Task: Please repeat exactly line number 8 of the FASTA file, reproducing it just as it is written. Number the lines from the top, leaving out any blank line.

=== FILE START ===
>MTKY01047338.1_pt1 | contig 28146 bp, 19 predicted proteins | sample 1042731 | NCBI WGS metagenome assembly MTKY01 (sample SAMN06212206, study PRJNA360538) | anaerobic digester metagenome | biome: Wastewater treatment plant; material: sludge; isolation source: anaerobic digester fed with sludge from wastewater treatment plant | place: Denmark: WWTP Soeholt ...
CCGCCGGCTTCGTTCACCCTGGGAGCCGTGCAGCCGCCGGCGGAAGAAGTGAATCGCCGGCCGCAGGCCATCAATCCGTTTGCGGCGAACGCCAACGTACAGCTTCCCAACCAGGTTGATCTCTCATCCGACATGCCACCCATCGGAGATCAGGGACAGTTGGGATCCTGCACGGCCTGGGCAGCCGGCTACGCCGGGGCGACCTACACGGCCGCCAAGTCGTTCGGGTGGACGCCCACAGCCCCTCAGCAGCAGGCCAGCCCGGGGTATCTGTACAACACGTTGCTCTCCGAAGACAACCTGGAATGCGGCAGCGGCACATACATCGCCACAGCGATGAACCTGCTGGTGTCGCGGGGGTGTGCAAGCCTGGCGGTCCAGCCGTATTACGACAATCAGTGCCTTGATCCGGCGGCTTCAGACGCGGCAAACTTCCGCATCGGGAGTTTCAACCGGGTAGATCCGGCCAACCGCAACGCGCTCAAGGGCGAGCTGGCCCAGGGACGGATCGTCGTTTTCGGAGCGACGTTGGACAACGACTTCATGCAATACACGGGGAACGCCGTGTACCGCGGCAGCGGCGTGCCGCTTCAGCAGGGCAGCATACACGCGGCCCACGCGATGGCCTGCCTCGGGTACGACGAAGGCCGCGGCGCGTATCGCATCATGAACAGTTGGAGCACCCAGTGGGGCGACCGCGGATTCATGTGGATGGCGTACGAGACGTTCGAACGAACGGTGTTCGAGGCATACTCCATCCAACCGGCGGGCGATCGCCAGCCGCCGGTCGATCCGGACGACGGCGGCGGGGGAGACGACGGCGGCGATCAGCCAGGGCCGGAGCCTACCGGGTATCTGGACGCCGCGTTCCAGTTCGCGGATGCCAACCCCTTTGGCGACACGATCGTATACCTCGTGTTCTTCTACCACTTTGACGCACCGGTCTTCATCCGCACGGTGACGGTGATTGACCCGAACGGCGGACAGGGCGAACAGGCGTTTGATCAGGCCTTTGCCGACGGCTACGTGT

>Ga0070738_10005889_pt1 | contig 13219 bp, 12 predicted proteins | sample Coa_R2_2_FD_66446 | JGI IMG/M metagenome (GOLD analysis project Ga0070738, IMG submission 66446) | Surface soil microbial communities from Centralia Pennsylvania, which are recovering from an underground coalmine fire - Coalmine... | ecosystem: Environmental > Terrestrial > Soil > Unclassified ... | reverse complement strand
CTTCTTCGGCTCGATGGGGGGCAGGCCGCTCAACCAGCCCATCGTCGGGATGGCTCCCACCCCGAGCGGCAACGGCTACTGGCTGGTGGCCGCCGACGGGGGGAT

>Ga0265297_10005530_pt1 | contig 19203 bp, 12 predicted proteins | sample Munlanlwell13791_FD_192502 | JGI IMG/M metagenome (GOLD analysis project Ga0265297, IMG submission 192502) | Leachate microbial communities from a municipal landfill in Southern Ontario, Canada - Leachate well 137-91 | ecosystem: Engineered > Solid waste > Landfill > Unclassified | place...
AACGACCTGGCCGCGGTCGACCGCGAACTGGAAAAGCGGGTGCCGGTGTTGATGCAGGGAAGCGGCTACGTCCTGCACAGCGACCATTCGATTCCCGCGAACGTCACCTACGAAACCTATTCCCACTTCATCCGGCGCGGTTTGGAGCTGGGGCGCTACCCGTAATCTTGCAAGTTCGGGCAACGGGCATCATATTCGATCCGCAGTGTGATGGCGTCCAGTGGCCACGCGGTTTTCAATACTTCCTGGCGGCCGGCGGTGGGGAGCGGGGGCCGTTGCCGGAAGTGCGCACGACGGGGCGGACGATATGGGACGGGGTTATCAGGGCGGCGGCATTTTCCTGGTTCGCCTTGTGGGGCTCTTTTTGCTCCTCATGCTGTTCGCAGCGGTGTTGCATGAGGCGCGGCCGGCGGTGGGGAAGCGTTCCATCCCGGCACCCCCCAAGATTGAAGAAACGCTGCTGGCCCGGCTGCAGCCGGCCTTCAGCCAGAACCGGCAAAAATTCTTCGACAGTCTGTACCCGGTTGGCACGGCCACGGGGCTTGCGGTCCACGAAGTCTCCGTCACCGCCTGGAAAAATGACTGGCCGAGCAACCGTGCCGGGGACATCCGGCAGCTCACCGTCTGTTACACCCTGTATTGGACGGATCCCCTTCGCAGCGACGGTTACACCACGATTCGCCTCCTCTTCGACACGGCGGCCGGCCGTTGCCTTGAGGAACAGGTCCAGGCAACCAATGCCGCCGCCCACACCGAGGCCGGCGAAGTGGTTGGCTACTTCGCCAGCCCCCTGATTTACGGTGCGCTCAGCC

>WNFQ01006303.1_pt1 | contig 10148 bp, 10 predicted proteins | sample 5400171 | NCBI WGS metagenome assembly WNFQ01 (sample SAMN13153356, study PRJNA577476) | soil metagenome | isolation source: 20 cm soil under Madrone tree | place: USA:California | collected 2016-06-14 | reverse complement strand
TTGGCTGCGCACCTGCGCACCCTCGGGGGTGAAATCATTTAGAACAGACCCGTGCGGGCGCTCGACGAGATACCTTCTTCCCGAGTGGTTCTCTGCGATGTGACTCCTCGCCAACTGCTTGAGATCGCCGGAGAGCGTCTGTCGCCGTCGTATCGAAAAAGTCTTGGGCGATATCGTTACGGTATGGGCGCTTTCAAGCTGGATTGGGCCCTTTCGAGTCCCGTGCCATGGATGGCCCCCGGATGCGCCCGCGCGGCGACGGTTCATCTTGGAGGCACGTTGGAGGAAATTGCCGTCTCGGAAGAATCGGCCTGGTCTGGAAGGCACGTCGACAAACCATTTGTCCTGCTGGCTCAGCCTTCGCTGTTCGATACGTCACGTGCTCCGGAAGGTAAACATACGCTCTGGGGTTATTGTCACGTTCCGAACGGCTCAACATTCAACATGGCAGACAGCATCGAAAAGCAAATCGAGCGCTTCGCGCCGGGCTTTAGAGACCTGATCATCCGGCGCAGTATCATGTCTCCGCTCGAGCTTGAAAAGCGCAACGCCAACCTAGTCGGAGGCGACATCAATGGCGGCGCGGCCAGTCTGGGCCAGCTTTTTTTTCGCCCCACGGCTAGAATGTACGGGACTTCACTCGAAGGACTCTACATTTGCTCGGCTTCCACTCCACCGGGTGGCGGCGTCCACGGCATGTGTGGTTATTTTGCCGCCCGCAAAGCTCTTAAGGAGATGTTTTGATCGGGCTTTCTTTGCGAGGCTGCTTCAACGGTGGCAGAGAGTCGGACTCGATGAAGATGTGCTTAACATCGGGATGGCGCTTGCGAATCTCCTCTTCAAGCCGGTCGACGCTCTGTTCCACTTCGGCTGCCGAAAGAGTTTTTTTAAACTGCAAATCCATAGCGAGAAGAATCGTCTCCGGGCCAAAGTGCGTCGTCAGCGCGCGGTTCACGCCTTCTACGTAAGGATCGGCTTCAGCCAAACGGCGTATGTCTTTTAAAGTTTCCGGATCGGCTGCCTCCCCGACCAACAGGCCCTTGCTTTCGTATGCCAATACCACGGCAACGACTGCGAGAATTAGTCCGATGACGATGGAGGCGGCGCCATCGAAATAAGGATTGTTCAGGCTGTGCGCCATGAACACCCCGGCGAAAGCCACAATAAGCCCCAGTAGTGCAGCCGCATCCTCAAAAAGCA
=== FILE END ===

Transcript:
TTGGCTGCGCACCTGCGCACCCTCGGGGGTGAAATCATTTAGAACAGACCCGTGCGGGCGCTCGACGAGATACCTTCTTCCCGAGTGGTTCTCTGCGATGTGACTCCTCGCCAACTGCTTGAGATCGCCGGAGAGCGTCTGTCGCCGTCGTATCGAAAAAGTCTTGGGCGATATCGTTACGGTATGGGCGCTTTCAAGCTGGATTGGGCCCTTTCGAGTCCCGTGCCATGGATGGCCCCCGGATGCGCCCGCGCGGCGACGGTTCATCTTGGAGGCACGTTGGAGGAAATTGCCGTCTCGGAAGAATCGGCCTGGTCTGGAAGGCACGTCGACAAACCATTTGTCCTGCTGGCTCAGCCTTCGCTGTTCGATACGTCACGTGCTCCGGAAGGTAAACATACGCTCTGGGGTTATTGTCACGTTCCGAACGGCTCAACATTCAACATGGCAGACAGCATCGAAAAGCAAATCGAGCGCTTCGCGCCGGGCTTTAGAGACCTGATCATCCGGCGCAGTATCATGTCTCCGCTCGAGCTTGAAAAGCGCAACGCCAACCTAGTCGGAGGCGACATCAATGGCGGCGCGGCCAGTCTGGGCCAGCTTTTTTTTCGCCCCACGGCTAGAATGTACGGGACTTCACTCGAAGGACTCTACATTTGCTCGGCTTCCACTCCACCGGGTGGCGGCGTCCACGGCATGTGTGGTTATTTTGCCGCCCGCAAAGCTCTTAAGGAGATGTTTTGATCGGGCTTTCTTTGCGAGGCTGCTTCAACGGTGGCAGAGAGTCGGACTCGATGAAGATGTGCTTAACATCGGGATGGCGCTTGCGAATCTCCTCTTCAAGCCGGTCGACGCTCTGTTCCACTTCGGCTGCCGAAAGAGTTTTTTTAAACTGCAAATCCATAGCGAGAAGAATCGTCTCCGGGCCAAAGTGCGTCGTCAGCGCGCGGTTCACGCCTTCTACGTAAGGATCGGCTTCAGCCAAACGGCGTATGTCTTTTAAAGTTTCCGGATCGGCTGCCTCCCCGACCAACAGGCCCTTGCTTTCGTATGCCAATACCACGGCAACGACTGCGAGAATTAGTCCGATGACGATGGAGGCGGCGCCATCGAAATAAGGATTGTTCAGGCTGTGCGCCATGAACACCCCGGCGAAAGCCACAATAAGCCCCAGTAGTGCAGCCGCATCCTCAAAAAGCA